Tort Law is a subject with which many law students enjoy engaging. The scenarios which give rise to tort actions are often ones which we all have had experience with, such as the traffic accident leading to a claim in negligence. Some of us may have had the bad luck to be the victim of a medical mishap, fallen on a slippery floor in a supermarket or involved in a neighbour dispute - all of which may involve tort law.
The Oxford University Press ‘Directions’ series endeavours to make the study of this fascinating area of law as accessible as possible. My style of writing aims for simplicity and clarity, as does the design and layout of the book. I strongly recommend that you acquaint yourself with the range of resources, both in the textbook and also in the Online Resources which will be made available to you. I will not list all of the them here but I particularly want to point out the features at the end of each chapter: the ‘Bigger Picture’ and ‘Further Reading’. Reading at least some of these recommendations of deeper and more analytical approaches will enhance your knowledge as well as improving your chances for good exam outcomes.
There are ‘Thinking Points’ within each chapter and knowledge-testing questions at the end of each. By engaging with these, you will be able to reflect on your comprehension and assimilation of the chapter content. For exam preparation there are sample problem and essay questions for you to attempt. There is also a valuable bank of multiple choice questions available in the online resources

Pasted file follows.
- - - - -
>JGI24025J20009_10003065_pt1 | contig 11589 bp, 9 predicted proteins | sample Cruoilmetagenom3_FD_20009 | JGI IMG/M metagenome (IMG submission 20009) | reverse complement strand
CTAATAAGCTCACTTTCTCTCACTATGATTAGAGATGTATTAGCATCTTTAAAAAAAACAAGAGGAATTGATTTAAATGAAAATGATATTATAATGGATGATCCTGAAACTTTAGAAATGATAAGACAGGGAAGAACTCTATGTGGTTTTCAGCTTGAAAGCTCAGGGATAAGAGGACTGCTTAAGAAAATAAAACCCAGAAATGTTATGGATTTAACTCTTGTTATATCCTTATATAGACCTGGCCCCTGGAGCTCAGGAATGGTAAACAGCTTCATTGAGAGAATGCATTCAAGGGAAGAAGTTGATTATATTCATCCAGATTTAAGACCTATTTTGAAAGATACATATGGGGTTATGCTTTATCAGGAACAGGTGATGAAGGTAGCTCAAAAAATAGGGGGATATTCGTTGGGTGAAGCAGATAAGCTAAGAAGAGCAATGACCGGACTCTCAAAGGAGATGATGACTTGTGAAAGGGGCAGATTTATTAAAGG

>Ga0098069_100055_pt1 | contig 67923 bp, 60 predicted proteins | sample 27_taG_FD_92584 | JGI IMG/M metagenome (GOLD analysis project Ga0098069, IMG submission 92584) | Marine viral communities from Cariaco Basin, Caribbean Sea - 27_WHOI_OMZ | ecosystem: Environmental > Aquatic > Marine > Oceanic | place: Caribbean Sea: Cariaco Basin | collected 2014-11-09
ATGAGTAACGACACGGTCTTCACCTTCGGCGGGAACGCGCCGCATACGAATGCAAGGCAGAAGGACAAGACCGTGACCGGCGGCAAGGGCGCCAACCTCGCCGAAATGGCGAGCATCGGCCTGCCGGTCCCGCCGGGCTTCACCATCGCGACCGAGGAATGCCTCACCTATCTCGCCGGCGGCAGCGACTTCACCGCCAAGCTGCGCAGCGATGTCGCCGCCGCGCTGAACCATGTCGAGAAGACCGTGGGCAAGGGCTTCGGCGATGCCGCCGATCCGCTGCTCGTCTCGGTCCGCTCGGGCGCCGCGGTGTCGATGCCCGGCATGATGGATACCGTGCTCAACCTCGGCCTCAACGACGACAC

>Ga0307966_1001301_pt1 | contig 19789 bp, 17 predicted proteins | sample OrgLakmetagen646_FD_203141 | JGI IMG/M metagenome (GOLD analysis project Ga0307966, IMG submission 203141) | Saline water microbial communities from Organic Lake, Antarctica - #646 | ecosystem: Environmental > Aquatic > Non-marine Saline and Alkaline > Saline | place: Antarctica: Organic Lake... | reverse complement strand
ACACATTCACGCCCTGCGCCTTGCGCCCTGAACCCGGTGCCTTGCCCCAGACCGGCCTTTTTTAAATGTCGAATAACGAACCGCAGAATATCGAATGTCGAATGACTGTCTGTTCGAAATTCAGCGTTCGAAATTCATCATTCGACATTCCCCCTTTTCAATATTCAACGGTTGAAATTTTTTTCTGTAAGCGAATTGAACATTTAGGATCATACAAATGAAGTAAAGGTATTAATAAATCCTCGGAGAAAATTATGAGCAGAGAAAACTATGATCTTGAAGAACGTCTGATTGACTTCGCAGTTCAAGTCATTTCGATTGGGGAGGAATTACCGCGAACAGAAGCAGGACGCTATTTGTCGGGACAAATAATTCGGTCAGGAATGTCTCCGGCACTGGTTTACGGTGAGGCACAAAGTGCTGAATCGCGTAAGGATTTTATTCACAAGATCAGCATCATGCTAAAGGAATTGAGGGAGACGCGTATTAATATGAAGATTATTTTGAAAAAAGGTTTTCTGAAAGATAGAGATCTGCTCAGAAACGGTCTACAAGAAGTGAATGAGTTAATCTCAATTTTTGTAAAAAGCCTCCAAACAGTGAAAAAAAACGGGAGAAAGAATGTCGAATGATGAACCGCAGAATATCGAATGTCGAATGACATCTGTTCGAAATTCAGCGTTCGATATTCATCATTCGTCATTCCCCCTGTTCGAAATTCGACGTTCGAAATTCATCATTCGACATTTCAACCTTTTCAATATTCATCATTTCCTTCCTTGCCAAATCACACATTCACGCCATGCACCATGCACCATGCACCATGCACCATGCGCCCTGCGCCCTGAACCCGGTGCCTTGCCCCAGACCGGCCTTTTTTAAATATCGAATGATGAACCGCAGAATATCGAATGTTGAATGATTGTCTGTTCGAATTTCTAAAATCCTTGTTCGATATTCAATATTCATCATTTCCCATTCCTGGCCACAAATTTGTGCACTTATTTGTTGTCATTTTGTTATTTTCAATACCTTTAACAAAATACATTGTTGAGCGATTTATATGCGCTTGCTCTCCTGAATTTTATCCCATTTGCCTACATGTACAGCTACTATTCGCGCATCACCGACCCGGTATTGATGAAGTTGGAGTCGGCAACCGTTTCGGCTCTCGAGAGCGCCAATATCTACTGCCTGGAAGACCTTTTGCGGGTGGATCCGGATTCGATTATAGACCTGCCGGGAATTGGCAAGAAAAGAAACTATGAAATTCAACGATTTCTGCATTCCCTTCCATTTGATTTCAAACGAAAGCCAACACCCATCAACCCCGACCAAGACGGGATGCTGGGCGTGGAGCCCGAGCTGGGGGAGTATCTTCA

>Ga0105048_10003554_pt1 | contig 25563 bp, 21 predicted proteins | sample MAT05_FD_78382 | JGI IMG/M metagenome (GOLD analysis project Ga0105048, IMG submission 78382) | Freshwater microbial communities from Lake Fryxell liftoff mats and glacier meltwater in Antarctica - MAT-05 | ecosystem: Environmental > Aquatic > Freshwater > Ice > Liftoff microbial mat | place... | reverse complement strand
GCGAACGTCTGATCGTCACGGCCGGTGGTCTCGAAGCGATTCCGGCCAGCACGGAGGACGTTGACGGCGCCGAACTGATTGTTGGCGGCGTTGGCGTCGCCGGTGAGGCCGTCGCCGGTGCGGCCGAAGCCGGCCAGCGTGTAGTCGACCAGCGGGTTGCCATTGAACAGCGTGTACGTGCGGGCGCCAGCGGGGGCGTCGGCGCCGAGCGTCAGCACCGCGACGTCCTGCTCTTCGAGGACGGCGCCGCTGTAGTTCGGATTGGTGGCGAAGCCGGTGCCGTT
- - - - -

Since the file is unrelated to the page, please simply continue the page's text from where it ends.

Cases and statutes
These are the ‘primary sources’ of law and the essential tools for all lawyers. It is important not to be overwhelmed by the sheer amount of case law, while at the same time giving due attention to those which are essential for mastering this subject. The ‘Case Close-up’ feature will give you a clear indication of which are the most important cases to learn thoroughly. Statute law is not pervasively significant in tort law, although there are some areas in which it is crucial, such as Occupiers’ Liability and Product Liability.
The United Kingdom was an original signatory of the post-WW2 European Convention on Human Rights and since then the provisions of the Convention have had an impact on our law. However it was after the passage of the Human Rights Act 1998 that the rights and freedoms enshrined in the European Convention effectively became part of the law of the UK.
For tort law, the most relevant articles are:
- Article 2 - right to life;
- Article 3 - right to freedom from inhuman and degrading treatment;
- Article 5 - right to liberty and security;
- Article 6 - right to a fair trial;
- Article 8 - right to respect for private and family life;
- And Article 10 - right to freedom of expression.
Their influence on the development of tort law is seen in the topics of trespass to the person, negligence, and in defamation.
I suggest that you attain a good level of awareness of current events through broadcast media such as radio and television, as well as print and online news outlets. This way you’ll gain awareness of the way that tort, and indeed all of law, pervades all aspects of life.